I personally have witnessed the former Cuyahoga board subpoena an activist; threaten to take action against another activist for filing "too many" public information requests with a self-"manufactured" list, when the board staff had answered no requests - for months, but kept requesting repeated requests, so they "could get to them." Also this board for example, talked about subpoenaing voters who were not informed by poll workers that they were in the wrong precinct and were allowed to sign in before getting the information, but not to vote, then after being sent to the correct precinct, signed in again as required, then later being suspected (and with possible subpoena) of trying to vote twice. For the board to glean their information in such investigations, they merely have staff phone the poll workers who seemingly inevitably claim they did everything right. But they, all intelligent lawyers in this case, still seem willing to, oppositely, consider subpoenaing voters and putting them under oath for public testimony in front of the board.
Even as an Observer last March, I was often told that asking what the workers whom I was often barely allowed to see were supposed to be doing/what was it I was supposedly watching (despite Directive 08-29, which said Observers were allowed to watch and closely inspect) - I was told that asking such a question was "impeding an election" - and infraction of Title IIIV.

And if one reads the breadth and sometimes the generality of Title IIIV of the Ohio Revised Code, and even the specifics, especially in just the last Chapter 3599, one realizes that while documentation that shows and alleges the breaking of law in just the proper retention of '04 election data has been ignored by the SoS and "scoffed at" by elections boards; and when one reads Scot Free! (including reading all the interwoven links) - showing that even elections workers who are convicted, of feloniously mishandling '04 ballots, or those may have never even been charged, can all just walk away as if nothing has happened (and possibly have taxpayers pay their massive legal fees!) - but voters, activists, citizens are subject to subpoena by some of this same group of insiders, then you know that the system really chillingly has been turned on its head.

It's time for citizens to go to the OH legislature and see if some just judicial controls can begin to represent us also when it comes to our elections, and thus whom it appears we're supposed to quietly accept, wins the next rights to using our power - mayoral, judicial, and even presidential.

Wednesday, July 23, 2008

Scot Free? Scot Free. - The 1/07 Felony Conviction, 3/07 Prison Sentence & 11/07 "Probation" Deal for Manipulating the 12/04 Presidential Recount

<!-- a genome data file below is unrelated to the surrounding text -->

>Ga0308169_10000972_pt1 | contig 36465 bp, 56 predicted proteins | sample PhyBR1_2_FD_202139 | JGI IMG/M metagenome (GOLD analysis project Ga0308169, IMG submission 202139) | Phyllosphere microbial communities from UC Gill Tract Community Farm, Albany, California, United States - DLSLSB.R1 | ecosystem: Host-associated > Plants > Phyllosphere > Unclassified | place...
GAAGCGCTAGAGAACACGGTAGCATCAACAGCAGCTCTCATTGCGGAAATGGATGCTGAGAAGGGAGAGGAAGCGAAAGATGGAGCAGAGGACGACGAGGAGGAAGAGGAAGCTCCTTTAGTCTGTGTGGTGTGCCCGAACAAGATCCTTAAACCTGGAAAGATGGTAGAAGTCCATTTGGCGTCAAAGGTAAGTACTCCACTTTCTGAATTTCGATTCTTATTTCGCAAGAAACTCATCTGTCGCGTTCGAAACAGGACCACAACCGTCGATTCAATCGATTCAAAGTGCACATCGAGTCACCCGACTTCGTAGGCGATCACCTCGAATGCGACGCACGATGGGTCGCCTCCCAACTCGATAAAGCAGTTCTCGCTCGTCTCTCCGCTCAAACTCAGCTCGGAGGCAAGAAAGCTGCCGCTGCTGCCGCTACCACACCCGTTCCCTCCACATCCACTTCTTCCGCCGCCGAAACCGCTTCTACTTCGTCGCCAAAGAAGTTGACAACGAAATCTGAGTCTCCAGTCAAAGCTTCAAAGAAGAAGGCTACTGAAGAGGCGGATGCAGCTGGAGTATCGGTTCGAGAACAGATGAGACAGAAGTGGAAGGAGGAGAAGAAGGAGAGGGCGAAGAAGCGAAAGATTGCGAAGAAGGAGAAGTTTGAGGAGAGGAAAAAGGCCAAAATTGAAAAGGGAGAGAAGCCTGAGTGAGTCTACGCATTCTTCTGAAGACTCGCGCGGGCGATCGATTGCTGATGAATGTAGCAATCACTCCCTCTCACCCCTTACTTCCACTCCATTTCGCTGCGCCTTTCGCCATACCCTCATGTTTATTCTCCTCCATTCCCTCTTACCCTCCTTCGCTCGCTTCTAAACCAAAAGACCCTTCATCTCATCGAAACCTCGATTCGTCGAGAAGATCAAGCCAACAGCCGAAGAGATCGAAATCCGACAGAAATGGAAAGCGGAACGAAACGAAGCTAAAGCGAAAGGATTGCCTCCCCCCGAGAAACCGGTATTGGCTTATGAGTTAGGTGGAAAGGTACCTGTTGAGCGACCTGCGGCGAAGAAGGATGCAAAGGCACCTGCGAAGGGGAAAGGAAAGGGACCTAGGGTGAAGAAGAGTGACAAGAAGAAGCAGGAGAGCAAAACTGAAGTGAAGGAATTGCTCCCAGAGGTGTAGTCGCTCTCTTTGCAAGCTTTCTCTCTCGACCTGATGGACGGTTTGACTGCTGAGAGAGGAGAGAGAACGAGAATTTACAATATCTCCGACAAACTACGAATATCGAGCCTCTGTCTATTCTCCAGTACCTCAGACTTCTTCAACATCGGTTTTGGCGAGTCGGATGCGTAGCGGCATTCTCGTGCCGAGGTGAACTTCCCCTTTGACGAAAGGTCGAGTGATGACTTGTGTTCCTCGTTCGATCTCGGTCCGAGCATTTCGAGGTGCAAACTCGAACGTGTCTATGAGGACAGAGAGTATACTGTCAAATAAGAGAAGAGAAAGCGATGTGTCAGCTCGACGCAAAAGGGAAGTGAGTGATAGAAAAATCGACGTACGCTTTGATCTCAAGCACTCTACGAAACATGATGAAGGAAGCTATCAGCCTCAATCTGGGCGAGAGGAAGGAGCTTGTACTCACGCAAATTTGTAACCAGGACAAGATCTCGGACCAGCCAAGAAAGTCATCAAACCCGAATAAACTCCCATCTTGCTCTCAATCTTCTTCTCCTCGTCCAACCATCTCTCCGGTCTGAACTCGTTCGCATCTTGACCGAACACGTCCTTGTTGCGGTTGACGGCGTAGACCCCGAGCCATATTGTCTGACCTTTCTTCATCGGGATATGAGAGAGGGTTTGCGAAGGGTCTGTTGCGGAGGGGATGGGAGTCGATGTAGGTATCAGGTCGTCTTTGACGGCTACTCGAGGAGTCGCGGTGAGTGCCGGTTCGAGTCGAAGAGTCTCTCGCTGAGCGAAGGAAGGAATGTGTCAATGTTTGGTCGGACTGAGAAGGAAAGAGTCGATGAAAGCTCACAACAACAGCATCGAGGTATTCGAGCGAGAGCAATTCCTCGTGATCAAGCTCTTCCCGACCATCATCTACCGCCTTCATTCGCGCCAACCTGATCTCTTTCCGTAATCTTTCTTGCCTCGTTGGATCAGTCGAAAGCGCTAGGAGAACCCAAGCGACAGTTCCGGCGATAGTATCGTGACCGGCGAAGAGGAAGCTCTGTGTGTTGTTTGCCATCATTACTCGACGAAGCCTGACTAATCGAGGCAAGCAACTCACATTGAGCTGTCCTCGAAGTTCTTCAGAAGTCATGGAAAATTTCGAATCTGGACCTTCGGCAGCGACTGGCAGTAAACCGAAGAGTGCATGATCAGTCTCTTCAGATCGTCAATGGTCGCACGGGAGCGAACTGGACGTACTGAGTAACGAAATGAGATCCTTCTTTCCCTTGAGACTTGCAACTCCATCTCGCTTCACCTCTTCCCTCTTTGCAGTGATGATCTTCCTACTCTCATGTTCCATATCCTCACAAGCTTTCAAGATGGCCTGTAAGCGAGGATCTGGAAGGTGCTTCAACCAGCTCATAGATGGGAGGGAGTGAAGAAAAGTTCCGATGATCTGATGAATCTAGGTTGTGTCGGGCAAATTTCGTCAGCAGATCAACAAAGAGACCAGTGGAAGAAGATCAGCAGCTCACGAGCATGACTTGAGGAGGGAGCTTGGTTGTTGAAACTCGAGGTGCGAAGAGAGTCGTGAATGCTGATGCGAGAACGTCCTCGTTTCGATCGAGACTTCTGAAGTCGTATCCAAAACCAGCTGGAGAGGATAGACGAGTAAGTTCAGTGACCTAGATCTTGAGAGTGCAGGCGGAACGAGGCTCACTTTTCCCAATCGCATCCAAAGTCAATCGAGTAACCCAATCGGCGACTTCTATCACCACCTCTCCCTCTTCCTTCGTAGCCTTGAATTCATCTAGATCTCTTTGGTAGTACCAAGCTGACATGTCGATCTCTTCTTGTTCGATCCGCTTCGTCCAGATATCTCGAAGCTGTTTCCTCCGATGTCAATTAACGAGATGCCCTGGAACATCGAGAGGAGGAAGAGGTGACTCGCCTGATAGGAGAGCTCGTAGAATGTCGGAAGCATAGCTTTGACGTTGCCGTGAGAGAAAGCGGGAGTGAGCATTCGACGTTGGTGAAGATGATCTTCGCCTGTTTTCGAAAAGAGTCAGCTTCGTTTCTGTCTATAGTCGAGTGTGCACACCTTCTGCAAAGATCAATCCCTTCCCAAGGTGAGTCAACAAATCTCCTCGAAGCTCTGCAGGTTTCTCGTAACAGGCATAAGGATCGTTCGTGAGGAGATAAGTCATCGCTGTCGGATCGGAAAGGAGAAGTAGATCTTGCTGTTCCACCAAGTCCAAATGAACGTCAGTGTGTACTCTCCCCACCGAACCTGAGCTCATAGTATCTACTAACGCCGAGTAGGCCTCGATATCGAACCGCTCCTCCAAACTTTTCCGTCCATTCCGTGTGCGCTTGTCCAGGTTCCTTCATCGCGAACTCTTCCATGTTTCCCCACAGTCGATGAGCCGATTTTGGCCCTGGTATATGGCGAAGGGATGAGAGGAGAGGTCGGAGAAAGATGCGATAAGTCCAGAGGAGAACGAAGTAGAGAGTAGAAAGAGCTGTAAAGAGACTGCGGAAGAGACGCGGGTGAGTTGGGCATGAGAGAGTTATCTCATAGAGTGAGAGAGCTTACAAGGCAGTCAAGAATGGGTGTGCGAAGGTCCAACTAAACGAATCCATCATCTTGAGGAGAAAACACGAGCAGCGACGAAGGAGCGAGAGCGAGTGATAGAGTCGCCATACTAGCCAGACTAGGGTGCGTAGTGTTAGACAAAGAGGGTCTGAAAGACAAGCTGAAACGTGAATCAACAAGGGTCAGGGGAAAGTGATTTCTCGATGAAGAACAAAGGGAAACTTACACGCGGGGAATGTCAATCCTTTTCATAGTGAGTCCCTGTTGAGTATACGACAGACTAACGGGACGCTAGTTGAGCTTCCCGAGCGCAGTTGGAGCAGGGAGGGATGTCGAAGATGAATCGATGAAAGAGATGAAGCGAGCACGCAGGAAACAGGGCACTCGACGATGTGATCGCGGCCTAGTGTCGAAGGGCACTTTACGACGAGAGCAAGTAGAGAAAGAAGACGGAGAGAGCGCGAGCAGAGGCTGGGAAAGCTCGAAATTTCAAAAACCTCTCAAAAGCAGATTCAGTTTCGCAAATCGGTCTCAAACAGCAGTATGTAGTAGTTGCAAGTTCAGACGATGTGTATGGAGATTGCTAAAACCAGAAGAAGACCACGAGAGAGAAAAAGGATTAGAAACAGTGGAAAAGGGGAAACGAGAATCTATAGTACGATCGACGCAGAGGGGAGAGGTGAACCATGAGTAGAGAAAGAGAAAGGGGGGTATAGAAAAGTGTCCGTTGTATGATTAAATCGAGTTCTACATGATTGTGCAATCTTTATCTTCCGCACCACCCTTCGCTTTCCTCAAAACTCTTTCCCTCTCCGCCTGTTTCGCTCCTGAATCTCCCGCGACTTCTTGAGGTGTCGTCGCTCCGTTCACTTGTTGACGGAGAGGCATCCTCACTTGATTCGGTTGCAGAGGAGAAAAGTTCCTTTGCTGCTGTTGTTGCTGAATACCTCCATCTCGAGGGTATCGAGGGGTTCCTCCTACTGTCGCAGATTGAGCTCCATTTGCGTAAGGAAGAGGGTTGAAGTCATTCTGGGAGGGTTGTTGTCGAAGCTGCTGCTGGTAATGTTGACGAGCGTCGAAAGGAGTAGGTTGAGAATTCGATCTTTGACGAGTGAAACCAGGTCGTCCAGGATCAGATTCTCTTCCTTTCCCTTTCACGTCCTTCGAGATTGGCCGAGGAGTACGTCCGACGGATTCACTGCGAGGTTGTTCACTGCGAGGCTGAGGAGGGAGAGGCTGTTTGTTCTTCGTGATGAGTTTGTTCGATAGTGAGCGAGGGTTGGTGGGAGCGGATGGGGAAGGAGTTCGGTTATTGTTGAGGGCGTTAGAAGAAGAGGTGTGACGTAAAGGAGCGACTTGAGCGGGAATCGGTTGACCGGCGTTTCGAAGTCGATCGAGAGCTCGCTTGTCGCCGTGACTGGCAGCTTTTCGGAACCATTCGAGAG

In what seems a large but still rapidly-growing almost fungal dynamic in Cuyahoga and Ohio politics, with insider deal-making politicians at all levels being left alone to make their deals AND their tightly-woven cover stories to keep us "confident" and "believing" - once again and still, and in both normal and legal senses of the word, "Justice" seems have been been thoroughly pulverized. Sadder and more ironic still is that this time the deals, the stories, and the very blatancy of the abuse of power, reflect the pulverization of Election Justice - one of the few ways, if it were to truly exist, we'd have left to at least be able to "throw the deal-making bums out," or to get them to listen to us. Now it appears that even that is gone.
I write, however, not to make things look even more bleak. But I do hope that these new facts might also shock some readers, (as they continue to hit me with (now brief) shock) - enough to go and watch for yourselves, and say "no!" to such disconnection from the best our humanity has graced us with, and thus from justice, in all forms of the word.
What I also find shocking, and deeply sad, is that even the press either can't or won't follow these threads and tell us what's occurring. And that even when the good guy press knows, they've either sold out, don't have the revenue, or have become so thick skinned that they too just laugh it all off as "just politics," as they run to catch the next event they consider a better benchmark of tragedy, gore, or "government."

Remember the Cuyahoga Recount Trial where the jury convicted two CCBOE mid-level managers of feloniously handling ballots in the legally paid-for and legally-requested local recount of the still often nationally-questioned '04 presidential election between Bush and Kerry; and the judge sentenced them to 18 months in jail? (Also see film here.)
The trial that hit national and international news and struck relief in the hearts of many that maybe justice really did still
live, somewhere in the system that's supposed to be serving us all equally? The trial that could possibly send some message to those who make the many big and small decisions about our election results - thus, about who "wins" and who "loses" & about who will be making the next round of decisions "for us" often behind closed doors where we can't see: that there can be negative consequences for deal-making and other illegal intrusions into our will.
The January '07 trial that evoked excited stirs among
many election integrity activists that "things will be better now," a stir that still often remains resistant-to facts that the whole trial even in the courtroom was continually pulled into the realm of politics, not justice or truth, especially by the defense; and thus, often seemed far more an unspoken political battle and legal show (much like the recount in question) and about skirting the truth or justice, rather than getting to it.